Remains of Lichchhavi period found at Govindapur in Dhanusha

NL Today

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Dhanusha: The remnants from the Lichchhavi era of eighth century have been found during an archaeological excavation carried out at the historical Janakkali Matheshwarnath temple located in Sabaila municipality-6 Govindapur of Dhanusha district.

A three-member team including archaeologist Prakash Darnal of the Department of Archeology has started the excavation of the Matheswarnath temple from June 21.

Archaeologist Prakash Darnal informed the RSS that during the excavation of the remains of the ancient temple, the relics of the eighth century Lichchhavi period were found.

“Until now, iron clip connecting two stone slabs, a round iron ring, surface of the temple, ancient Indian and Nepali coins, as well as letters meaning ‘mana’ of Lichchhavi style have been found on the stone,” he said. “Based on the same letter, the antiquity of the temple can be determined. We are preparing to find out the truth by showing it to the experts who can read the scripts and establish the date they were written.”

A local of 60-year-old Rambriksha Yadav said, “Matheswarnath temple was located at the site where the archeology department was excavating. This temple is also mentioned in the religious text Ramayana.”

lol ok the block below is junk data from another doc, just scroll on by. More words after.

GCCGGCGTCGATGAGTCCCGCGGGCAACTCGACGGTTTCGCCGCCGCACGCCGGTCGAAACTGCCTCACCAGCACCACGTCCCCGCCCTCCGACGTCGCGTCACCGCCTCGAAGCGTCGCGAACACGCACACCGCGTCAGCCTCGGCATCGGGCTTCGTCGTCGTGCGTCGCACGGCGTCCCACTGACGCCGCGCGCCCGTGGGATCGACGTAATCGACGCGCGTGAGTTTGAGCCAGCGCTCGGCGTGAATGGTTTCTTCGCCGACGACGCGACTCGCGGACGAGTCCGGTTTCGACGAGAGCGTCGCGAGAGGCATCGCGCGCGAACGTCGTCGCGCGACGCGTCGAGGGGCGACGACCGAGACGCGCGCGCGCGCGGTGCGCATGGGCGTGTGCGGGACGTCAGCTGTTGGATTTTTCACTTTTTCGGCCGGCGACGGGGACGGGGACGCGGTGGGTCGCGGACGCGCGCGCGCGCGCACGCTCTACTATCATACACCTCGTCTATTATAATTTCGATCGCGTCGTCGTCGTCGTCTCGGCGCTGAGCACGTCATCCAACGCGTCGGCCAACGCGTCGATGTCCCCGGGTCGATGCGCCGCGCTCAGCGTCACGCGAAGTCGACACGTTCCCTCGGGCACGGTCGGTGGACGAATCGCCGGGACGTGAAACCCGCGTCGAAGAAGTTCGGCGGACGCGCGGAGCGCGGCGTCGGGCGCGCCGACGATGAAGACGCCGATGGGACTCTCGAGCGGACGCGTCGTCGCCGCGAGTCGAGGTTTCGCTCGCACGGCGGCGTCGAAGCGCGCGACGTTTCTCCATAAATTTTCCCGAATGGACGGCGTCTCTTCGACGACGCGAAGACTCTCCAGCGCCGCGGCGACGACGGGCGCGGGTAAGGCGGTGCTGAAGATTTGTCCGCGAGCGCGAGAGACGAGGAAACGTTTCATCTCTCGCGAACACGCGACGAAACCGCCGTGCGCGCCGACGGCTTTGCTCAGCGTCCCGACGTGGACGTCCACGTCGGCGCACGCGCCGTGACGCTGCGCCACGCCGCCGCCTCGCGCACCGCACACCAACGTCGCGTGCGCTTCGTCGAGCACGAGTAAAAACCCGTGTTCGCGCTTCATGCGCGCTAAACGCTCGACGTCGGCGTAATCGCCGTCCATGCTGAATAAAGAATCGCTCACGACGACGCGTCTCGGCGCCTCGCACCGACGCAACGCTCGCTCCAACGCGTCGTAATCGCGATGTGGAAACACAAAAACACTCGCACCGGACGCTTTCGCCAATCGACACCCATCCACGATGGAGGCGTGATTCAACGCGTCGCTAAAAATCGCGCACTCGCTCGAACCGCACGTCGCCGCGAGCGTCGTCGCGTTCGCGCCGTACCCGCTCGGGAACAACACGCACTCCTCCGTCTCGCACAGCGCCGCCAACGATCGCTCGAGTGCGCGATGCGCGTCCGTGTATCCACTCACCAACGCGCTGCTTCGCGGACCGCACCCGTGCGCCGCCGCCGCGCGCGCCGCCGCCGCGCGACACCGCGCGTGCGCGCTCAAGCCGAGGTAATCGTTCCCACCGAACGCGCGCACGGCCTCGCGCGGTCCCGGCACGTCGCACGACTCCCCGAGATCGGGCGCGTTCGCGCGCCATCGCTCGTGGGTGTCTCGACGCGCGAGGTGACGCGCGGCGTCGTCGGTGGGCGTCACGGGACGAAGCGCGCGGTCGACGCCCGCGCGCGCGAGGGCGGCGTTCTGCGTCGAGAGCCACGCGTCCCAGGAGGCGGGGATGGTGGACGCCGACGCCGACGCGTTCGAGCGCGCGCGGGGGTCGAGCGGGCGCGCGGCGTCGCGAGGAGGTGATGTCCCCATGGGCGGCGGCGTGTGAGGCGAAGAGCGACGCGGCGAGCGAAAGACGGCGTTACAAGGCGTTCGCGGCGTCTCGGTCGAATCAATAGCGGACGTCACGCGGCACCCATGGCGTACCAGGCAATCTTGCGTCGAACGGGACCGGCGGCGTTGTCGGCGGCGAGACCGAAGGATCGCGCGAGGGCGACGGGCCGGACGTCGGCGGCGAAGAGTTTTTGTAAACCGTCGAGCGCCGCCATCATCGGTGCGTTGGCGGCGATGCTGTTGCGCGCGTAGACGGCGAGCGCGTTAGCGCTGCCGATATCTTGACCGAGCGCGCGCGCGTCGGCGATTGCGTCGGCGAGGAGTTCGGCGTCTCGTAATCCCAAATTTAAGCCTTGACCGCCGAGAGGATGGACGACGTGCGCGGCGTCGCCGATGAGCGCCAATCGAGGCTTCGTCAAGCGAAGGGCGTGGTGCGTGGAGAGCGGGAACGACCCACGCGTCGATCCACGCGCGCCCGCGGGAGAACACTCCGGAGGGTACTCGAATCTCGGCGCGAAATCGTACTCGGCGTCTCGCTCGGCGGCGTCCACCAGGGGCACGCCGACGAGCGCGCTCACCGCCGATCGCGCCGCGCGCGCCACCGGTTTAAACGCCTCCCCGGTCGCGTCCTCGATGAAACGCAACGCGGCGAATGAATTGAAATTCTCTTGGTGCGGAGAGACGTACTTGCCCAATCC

Similarly, 75-year-old Ram Manohar Sah said that the temple was built by King Janak of Mithila. King Janak built four monasteries in equidistance of Janakpurdham, the capital of Mithila. They are the Jaleswarnath at Jaleshwar in Mahottari, Kshireshwarnath at Kshireshwar in Dhanusha, Matheshwarnath at Govindpur in Dhanusha and Kalyaneshwar in Bihar state of India.

“Among them, Jaleshwarnath, Kshireshwarnath and Kalyaneshwarnath temples are worshiped even today, but only the ruins of Matheswarnath remain,” he said. Archaeologist Darnal said that the shape of an ancient temple was seen while studying the ruins.

 Stating that it is not possible to say with certainty that it is the Matheswarnath temple, he mentioned that an important stone was found during the excavation and further studies will be conducted. “While excavating, a geometrical-shaped ‘butta’ (pattern) which has not been seen anywhere before has also been found,” he said. (RSS)